In other words, much like the steward, the church is losing its privileged place in society. We can no longer expect to get by the way we used to. And although it’s tempting to think that we’ve earned a better place in society, or we deserve a better place, the truth is that what we have was never ours in the first place. God has entrusted us with it, left us to manage it. And so like the steward, we need to do something shrewd. We need to use what power and influence we have left to make some new friends.
So instead of trying to recover a past that isn’t coming back, let’s make a future for ourselves, giving away what we were entrusted with to build up something new. Instead of praying that the church receive funds, let’s start praying for the church to give it away. Instead of hoping that the church gets what it needs, let’s go out as a church to fill the needs of others. Let’s squander our money on people who need it, people who can’t give back. Let’s reach out to the folks who have nothing to offer us. Instead of trying to protect our place in society, let’s go out and protect those who have no place in our society. Let’s stop being afraid of dying and start being afraid of the more dire fate that is slowly creeping up on us: that our living might have no effect on anyone else.
If we really believe that this is God’s church, and not our church, let’s stop trying to keep it for ourselves, the way we like it, the way we think it should be, and start using it to store up treasure in heaven: blessing others, offering grace and peace.
You might be thinking that that sounds a little like giving up. Choosing selfless giving over self-preservation does not seem like the path to salvation. In fact, it is a little like giving up. It is like Christ, who gave himself up on the cross that we might have life. Our Lord took the life that he’d been given, and instead of trying to protect it, instead of trying to preserve it, instead of trying to save it, he gave it away. He gave it up, so that we might know salvation. He squandered his precious life, and in so doing gave life to all of us. And he said, “Take up your cross, and follow me.”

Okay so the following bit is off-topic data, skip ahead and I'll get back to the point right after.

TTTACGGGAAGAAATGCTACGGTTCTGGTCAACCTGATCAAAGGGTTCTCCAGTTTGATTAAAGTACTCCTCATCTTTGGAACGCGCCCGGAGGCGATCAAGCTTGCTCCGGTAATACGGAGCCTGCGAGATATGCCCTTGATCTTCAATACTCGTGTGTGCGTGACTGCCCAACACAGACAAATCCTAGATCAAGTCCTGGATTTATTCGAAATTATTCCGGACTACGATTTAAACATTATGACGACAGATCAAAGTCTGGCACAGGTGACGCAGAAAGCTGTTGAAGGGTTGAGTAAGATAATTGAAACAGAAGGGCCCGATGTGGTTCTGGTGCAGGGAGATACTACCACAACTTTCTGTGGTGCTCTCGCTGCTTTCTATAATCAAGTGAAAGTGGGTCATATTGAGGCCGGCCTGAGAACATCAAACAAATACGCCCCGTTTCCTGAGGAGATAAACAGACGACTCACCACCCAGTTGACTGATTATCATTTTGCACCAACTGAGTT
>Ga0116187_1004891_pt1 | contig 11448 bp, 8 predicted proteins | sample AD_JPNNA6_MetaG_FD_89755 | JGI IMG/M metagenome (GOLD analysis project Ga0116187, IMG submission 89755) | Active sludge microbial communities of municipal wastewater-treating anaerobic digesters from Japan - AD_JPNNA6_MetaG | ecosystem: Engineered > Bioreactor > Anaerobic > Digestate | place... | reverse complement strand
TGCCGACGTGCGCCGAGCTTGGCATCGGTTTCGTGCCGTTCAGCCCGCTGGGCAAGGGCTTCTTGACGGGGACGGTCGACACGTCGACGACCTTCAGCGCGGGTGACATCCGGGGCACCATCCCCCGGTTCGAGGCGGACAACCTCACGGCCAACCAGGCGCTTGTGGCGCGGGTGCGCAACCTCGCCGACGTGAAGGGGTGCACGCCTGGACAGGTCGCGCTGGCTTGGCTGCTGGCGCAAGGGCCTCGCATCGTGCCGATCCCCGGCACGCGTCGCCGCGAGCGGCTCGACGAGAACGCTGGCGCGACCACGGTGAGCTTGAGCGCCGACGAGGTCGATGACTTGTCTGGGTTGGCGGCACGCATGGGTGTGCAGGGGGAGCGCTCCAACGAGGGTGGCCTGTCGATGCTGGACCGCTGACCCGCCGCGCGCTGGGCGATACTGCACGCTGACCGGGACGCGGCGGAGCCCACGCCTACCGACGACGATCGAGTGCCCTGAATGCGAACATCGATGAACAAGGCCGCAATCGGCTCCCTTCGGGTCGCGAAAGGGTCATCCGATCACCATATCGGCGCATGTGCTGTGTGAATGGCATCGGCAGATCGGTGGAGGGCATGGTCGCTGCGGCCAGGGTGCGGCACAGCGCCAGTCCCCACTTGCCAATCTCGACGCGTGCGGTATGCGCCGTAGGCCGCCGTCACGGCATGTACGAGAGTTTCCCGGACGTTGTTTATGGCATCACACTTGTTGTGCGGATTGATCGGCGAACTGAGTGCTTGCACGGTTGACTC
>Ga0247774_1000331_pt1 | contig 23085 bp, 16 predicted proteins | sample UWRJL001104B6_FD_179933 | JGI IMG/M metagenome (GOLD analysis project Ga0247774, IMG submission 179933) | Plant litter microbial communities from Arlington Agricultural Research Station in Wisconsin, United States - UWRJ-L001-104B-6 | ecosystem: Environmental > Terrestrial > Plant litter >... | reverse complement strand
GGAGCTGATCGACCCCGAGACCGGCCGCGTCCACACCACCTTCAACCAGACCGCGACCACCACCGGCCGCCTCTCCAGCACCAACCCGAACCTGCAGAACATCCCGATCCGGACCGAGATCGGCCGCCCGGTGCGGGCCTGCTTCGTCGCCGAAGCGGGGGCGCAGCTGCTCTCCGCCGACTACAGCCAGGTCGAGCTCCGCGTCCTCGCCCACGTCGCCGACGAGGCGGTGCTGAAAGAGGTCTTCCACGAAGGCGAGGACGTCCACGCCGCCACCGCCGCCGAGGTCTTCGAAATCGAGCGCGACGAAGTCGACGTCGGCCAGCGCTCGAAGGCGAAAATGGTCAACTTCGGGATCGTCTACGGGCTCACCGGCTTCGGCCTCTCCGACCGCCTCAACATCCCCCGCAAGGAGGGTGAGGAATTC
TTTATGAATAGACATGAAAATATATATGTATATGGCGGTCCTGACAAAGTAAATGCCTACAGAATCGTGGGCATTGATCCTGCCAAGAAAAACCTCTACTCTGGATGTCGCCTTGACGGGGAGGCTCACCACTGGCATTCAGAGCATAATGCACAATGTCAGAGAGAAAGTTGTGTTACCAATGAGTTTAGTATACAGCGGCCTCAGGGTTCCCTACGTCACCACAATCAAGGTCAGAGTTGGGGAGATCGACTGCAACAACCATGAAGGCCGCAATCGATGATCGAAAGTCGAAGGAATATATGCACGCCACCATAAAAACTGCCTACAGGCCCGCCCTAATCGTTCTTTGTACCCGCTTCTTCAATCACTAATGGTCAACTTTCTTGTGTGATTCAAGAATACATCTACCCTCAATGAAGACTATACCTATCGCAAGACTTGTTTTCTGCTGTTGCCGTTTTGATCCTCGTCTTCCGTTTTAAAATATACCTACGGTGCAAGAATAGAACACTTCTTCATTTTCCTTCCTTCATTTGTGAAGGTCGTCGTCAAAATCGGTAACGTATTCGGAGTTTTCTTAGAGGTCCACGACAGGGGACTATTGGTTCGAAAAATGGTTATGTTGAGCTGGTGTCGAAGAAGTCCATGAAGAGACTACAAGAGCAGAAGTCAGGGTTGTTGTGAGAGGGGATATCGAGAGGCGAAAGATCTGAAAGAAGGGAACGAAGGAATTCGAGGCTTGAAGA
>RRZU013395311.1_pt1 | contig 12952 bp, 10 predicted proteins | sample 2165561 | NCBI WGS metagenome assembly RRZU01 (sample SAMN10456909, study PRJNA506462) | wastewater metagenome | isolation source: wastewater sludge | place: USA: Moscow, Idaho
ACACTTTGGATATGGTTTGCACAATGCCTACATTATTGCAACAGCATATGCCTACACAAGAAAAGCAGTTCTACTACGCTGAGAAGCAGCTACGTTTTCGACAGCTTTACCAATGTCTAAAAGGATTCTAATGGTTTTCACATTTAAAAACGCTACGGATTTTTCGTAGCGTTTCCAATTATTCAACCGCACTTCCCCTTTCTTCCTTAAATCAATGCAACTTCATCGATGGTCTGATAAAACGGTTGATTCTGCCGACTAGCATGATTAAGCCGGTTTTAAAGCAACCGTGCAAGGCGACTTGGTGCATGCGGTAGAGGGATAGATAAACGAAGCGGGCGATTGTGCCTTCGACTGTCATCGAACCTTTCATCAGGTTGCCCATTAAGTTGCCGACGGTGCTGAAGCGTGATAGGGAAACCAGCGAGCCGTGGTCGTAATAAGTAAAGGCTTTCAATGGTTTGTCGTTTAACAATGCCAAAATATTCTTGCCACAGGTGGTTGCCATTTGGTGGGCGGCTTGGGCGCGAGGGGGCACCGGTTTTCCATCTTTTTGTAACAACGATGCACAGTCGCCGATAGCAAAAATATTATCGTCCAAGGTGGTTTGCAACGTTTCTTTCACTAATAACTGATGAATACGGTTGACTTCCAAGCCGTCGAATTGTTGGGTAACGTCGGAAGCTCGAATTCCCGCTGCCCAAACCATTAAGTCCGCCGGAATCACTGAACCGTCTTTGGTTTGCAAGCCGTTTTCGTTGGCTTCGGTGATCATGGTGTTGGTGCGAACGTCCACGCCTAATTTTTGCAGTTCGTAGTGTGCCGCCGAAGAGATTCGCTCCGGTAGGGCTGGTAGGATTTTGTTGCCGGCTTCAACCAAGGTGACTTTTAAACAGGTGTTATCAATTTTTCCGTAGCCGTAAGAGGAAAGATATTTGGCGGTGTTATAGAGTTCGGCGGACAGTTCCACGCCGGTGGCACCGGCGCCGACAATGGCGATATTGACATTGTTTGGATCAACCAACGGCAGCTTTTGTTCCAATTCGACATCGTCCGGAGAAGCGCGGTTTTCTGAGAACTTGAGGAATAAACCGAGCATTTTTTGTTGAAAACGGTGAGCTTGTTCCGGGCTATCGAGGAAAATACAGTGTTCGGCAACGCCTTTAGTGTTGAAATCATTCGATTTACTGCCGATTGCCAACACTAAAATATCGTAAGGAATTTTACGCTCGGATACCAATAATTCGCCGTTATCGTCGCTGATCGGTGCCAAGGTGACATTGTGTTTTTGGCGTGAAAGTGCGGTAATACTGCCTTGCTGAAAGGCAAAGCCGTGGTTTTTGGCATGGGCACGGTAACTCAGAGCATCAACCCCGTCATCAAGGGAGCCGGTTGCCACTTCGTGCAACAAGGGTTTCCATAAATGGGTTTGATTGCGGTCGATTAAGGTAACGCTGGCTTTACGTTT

Following Jesus is no easy thing, especially since we know where the journey ends. But it begins, like every journey, with a first step. The first step for us as a church is listening. If we’re going to make friends with our squandered wealth, we need to know what people need. So we need to go out and listen to people. Not the kind of listening that we usually do, waiting for our turn to talk, thinking of what to say next, what we need at the store. Real listening, with no goals or needs or sneaky motivations. Don’t worry about what you’re going to say, except to let the other person know that you’re listening. Listen the way Jesus listens to you. Try to understand what it is they are yearning for, what it is that they need. Listen and look for ways that you can bless them, opportunities for you to change their lives, for ways the church can fill their needs, can write down their debts. Listen for the places where God is calling you to help, and listen to the struggles needs of the people you interact with, because so often they are the same thing.
And listen to Jesus Christ, our Lord, who gave his very life for us, and who said that “those who want to save their life will lose it, and those who lose their life for my sake, and for the sake of the gospel, will save it.”
 John Donahue, “Balancing the Books | America Magazine,” September 17, 2001, http://americamagazine.org/content/the-word/balancing-books.
 Lydia Saad, “Churchgoing Among U.S. Catholics Slides to Tie Protestants,” www.gallup.com, April 9, 2009, http://www.gallup.com/poll/117382/church-going-among-catholics-slides-tie-protestants.aspx.